Harold Goldberg, the founder of The New York Videogame Critics Circle, has written for these magazines, newspapers and websites: The New York Times, The New York Times Book Review, Vanity Fair, The Atlantic, The Washington Post, Entertainment Weekly, USA Today, Family Circle, Boys’ Life, Wired, Esquire, Playboy, New York, Smart Money, The Village Voice, Rolling Stone, Travel and Leisure, Interview, Slate/The Big Money, The Industry Standard, Cosmopolitan, Kotaku, and others.
In 2000, Goldberg won the Western Publishers Award (the Maggie) for Best Feature Article, beating Wired and 85 other fine entries. The year before, the issue of ID magazine Goldberg wrote and edited as guest writer/editor was part of a package that won a Folio Award. In May, 2004, William Morrow published “My Life Among The Serial Killers,” which Harold Goldberg co-authored with world renowned psychiatrist Dr. Helen Morrison. In addition to the U.S. editions, the books have recently been published in the U.K., Canada, Japan, France, Germany, Spain, Australia, New Zealand, Russia, and elsewhere. It was serialized in the Times of London and was a selection of seven book clubs, including the Today Show book club. The book was turned into play in New York City in 2014.
From 2006 to 2008, he was a writer/consultant to Viacom’s videogame sites, including VH1 Games, Comedy Central Games and CMT Games. He also created the critically lauded VH1 Game Break blog, which was featured in Newsweek. In 2007, he began to write for the American Movie Classics Web site, shaping content and interviewing directors and actors for a new generation of viewers of shows like “Mad Men” and “Breaking Bad.” He was the first person to write about videogames for AMC.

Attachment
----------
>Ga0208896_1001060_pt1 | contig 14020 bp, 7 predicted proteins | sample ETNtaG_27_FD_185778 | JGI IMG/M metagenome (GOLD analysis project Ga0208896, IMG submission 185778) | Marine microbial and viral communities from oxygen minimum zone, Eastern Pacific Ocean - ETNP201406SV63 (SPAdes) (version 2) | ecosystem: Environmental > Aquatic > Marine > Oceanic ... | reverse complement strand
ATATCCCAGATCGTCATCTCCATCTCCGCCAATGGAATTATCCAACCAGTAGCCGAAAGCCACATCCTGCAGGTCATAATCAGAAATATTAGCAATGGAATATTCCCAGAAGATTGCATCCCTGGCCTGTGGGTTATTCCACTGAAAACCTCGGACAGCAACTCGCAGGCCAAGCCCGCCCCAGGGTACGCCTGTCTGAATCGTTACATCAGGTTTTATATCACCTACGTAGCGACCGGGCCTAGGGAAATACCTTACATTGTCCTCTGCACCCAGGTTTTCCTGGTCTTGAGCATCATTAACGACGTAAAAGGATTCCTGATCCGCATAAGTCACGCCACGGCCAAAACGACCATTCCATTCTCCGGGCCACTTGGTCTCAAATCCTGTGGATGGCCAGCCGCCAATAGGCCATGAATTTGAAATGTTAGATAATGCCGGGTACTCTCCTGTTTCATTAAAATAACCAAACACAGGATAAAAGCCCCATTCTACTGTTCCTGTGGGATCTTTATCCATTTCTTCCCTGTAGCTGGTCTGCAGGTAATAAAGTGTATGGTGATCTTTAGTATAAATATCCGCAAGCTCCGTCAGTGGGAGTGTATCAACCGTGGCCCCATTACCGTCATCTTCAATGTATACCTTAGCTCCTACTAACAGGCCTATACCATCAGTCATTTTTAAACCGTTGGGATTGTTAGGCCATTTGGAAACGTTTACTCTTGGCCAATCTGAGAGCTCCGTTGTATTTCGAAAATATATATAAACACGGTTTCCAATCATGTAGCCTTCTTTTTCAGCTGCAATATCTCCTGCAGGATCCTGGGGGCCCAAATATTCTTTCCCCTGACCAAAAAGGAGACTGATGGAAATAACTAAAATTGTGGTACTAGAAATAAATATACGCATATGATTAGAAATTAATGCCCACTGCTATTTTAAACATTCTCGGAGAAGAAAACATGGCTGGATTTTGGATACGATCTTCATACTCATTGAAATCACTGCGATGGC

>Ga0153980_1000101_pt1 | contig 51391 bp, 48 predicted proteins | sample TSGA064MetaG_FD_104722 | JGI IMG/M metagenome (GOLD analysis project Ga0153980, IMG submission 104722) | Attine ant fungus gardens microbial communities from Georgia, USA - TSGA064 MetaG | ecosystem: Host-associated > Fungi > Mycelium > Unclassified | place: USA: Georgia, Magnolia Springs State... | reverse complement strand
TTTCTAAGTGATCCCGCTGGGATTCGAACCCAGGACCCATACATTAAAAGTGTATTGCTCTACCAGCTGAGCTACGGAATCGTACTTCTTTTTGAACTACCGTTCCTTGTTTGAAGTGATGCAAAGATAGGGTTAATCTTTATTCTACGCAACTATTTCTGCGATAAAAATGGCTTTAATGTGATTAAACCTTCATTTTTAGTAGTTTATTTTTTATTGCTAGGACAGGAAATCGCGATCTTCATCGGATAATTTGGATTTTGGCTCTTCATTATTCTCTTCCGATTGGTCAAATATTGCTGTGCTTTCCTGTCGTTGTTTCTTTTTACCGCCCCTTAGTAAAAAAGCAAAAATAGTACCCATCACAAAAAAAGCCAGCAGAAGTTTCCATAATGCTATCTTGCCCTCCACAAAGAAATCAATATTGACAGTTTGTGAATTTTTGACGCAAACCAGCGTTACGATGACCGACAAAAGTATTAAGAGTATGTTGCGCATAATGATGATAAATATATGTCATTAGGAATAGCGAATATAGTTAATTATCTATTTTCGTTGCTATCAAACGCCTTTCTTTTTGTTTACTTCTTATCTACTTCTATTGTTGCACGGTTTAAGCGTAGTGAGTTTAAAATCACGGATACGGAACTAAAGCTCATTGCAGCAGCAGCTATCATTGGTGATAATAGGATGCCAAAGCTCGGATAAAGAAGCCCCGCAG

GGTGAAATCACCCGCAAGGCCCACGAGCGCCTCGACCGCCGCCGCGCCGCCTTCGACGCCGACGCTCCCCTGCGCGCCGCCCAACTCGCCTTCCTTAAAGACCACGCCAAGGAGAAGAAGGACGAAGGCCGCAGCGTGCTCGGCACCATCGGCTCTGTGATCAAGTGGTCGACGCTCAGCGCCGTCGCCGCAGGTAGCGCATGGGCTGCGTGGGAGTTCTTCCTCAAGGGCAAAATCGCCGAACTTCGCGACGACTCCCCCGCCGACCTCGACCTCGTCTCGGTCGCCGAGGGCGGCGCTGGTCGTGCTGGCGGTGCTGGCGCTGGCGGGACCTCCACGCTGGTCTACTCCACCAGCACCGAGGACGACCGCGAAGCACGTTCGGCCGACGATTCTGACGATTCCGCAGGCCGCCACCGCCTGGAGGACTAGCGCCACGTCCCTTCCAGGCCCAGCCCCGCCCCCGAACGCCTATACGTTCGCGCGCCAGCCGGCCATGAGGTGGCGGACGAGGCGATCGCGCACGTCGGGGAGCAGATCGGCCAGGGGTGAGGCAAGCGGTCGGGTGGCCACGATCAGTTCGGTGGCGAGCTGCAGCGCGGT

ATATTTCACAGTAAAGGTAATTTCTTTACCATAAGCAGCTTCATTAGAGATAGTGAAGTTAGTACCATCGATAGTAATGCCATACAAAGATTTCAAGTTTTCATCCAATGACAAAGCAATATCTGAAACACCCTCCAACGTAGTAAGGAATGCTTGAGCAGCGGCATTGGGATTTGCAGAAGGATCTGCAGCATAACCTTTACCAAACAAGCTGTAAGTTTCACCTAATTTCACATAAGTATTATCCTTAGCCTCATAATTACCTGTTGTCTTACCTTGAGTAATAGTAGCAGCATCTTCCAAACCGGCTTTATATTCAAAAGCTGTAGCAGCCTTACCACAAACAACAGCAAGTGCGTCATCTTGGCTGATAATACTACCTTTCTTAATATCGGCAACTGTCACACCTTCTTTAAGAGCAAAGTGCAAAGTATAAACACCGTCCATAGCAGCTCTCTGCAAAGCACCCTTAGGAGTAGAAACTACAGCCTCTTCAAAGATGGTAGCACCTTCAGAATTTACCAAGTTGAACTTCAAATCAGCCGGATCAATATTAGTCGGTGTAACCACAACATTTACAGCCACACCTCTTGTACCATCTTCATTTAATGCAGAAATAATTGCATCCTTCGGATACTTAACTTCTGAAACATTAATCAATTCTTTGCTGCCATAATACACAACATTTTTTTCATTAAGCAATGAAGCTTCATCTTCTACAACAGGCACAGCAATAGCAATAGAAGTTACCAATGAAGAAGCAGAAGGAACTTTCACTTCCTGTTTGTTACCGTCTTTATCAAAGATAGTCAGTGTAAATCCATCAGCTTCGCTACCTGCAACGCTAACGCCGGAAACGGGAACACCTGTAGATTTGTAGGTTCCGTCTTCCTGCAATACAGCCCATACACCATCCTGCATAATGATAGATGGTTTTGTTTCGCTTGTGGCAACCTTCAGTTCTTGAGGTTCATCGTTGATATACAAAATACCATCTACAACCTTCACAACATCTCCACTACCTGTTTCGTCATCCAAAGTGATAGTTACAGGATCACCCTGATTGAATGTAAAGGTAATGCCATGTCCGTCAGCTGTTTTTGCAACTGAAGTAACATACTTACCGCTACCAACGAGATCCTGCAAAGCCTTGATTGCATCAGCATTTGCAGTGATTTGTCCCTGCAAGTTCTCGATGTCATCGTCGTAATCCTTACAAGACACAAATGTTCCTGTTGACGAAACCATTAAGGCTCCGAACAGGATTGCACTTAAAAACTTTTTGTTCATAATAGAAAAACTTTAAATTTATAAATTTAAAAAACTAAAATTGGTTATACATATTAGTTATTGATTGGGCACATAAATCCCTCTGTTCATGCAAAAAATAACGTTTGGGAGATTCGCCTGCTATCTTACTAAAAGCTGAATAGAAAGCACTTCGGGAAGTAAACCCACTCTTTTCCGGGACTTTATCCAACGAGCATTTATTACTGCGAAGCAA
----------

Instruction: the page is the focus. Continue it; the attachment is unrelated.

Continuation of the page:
As the former editor in chief of Sony Online Entertainment, Harold Goldberg helped to shape the words for dozens of games, including “EverQuest,” one of Time magazine’s best games of 2000. At Sony, he created “Motherboard,” an online magazine about the culture of games featuring famed writers like Michael Crichton, Nick Tosches and John Saul. Also contributing were actress Michelle Williams, director Gus Van Sant and animator Bill Plympton.
In 2011, Random House published All Your Base Are Belong to Us, How 50 Years of Videogames Conquered Pop Culture. It is based upon 200 interviews and many hours of unprecedented access into Sam Houser’s secret lair within Rockstar Games. It was the subject of a BBC radio documentary, was excepted in Vanity Fair, and Goldberg was profiled in a story in USA Today. In 2012, it won The New York Videogame Critics Circle’s Herman Melville Award for Best Book. It topped a recent list of Game Informer magazine’s best videogame books.
In 2012, Goldberg became a regular contributor to the New York Times culture section. He is also a consultant for the Tribeca Film Festival and moderated a sold out panel that included actress Ellen Page in one of the film festival’s largest theaters. The talk amassed an audience of 3.6 million online. He is the founder of The New York Game Awards, which garnered 135,000 viewers on Twitch last year. Into 2016, Goldberg will be featured in four documentaries about technology and games, including one for European public television and a six-part special for the National Geographic Channel.